Johannes Dellert


Welcome to my website! I am a computational linguist who currently works as a PhD student in the EVOLAEMP project at the Department of Linguistics in Tübingen, under the supervision of Prof. Gerhard Jäger. My research focus is on the application of causal inference methods to problems of historical linguistics.

I completed M.A. and B.A. degrees in the International Studies in Computational Linguistics program at the University of Tübingen. In parallel, I acquired a Diplom (M.S.) degree in computer science at the Department of Computer Science in Tübingen, with a minor in mathematics.

Current Research Interests:

Causal Inference: Recent mathematical models allow to infer causal knowledge from non-experimental data on the basis of conditional independencies between observed variables. I am exploring the use of such methods for detecting causal patterns in linguistic data. Within the EVOLAEMP project, the primary focus of this work is on detecting causal connections between phonological change processes extracted from Swadesh lists.

Historical Linguistics: In a larger context, I am interested in applications of quantitative and statistical methods to answering research questions in historical linguistics. Our main goal is to improve and advance these methods by incorporating linguistic domain knowledge, instead of directly and uncritically applying off-the-shelf tools e.g. from bioinformatics.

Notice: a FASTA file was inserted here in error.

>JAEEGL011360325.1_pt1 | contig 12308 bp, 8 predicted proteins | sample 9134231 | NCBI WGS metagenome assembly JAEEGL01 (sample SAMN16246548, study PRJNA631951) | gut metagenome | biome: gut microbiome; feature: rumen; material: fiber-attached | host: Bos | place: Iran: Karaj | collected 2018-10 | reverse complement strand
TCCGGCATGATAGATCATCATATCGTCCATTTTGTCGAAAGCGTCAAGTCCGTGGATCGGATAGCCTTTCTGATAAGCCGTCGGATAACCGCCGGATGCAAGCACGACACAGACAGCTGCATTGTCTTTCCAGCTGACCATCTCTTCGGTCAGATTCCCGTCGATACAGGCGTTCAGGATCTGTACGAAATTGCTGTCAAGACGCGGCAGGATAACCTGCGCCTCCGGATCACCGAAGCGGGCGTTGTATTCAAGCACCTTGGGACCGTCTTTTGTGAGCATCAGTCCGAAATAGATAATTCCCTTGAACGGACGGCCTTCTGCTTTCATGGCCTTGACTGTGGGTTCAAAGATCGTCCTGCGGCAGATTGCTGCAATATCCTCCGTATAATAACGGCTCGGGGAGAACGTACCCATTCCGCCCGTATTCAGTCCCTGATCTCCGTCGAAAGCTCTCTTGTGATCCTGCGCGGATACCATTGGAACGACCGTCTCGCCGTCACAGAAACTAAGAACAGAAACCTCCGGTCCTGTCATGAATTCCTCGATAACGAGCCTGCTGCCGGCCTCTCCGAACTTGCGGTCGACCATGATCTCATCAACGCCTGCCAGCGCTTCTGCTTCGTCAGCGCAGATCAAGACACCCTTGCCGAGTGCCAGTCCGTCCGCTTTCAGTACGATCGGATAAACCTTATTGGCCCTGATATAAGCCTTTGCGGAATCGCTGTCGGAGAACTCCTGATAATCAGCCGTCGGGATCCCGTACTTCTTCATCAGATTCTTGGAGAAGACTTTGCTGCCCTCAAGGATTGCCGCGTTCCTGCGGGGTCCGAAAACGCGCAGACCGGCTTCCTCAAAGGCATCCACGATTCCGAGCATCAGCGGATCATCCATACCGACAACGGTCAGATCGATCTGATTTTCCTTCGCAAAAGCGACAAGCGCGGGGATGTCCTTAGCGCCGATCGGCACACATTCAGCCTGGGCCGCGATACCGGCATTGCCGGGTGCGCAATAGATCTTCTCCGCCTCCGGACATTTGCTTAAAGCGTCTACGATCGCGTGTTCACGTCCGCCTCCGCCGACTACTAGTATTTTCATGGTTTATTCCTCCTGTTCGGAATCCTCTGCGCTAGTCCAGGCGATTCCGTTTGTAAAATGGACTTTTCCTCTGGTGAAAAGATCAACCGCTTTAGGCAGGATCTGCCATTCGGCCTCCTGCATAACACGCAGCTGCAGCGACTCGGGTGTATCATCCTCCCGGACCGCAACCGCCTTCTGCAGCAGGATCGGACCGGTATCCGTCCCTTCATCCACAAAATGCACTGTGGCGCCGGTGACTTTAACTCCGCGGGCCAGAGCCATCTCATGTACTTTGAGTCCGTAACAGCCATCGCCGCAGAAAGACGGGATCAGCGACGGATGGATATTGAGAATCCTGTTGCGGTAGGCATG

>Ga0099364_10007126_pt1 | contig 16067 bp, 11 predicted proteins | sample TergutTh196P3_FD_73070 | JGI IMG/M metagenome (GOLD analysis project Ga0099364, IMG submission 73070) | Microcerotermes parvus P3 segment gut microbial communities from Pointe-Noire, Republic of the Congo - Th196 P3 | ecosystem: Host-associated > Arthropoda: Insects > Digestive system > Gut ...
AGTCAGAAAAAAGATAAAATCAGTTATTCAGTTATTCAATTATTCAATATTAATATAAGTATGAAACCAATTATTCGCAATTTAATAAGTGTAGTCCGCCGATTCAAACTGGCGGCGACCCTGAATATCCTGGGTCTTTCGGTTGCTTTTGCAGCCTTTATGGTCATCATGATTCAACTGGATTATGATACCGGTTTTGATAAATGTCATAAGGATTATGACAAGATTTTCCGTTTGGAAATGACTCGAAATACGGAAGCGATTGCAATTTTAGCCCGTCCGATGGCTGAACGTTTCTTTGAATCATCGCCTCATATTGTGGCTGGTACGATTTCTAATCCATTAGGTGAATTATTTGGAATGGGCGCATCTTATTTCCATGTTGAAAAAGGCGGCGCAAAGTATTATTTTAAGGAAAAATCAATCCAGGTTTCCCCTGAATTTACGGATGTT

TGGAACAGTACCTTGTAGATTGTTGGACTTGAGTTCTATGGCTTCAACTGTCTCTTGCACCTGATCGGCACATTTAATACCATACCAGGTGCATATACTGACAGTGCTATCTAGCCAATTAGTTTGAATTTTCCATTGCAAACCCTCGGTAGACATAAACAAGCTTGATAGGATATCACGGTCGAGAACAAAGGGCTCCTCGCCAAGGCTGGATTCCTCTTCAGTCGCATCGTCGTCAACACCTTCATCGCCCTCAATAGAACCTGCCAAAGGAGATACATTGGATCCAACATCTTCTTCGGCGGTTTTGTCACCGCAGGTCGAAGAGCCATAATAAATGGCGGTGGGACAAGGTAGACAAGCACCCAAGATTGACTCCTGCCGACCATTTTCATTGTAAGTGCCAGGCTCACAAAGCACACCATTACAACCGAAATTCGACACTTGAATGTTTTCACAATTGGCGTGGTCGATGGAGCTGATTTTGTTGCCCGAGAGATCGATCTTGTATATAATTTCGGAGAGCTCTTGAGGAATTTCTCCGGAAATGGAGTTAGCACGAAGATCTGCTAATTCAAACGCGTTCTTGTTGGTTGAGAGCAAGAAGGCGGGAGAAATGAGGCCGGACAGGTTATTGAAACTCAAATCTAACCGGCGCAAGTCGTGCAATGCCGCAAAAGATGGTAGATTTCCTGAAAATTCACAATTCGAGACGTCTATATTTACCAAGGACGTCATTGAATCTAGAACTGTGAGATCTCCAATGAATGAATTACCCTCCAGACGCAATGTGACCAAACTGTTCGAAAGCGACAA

Older Research Interests:

Computational Semantics: My main area of interest within computational linguistics, where I have been involved in developing specialized reasoning tools which better meet the demands of linguistic applications. This especially concerns the area of model generation, where I am developing specialized heuristics for more rapid construction of linguistically adequate models.

Automated Reasoning: Beyond my interest in reasoning tools for computational semantics, I have also been doing work on the extraction of Minimal Unsatisfiable Subsets from unsatisfiable SAT problems. This has applications in many areas where minimal explanations for observations are needed.

Grammar Engineering: Systems for implementing symbolic grammars in complex grammar formalisms are very helpful tools for validating linguistic theories. I have been involved in developing and extending environments for the HPSG and TAG formalisms with the goal of making their behavior more transparent.


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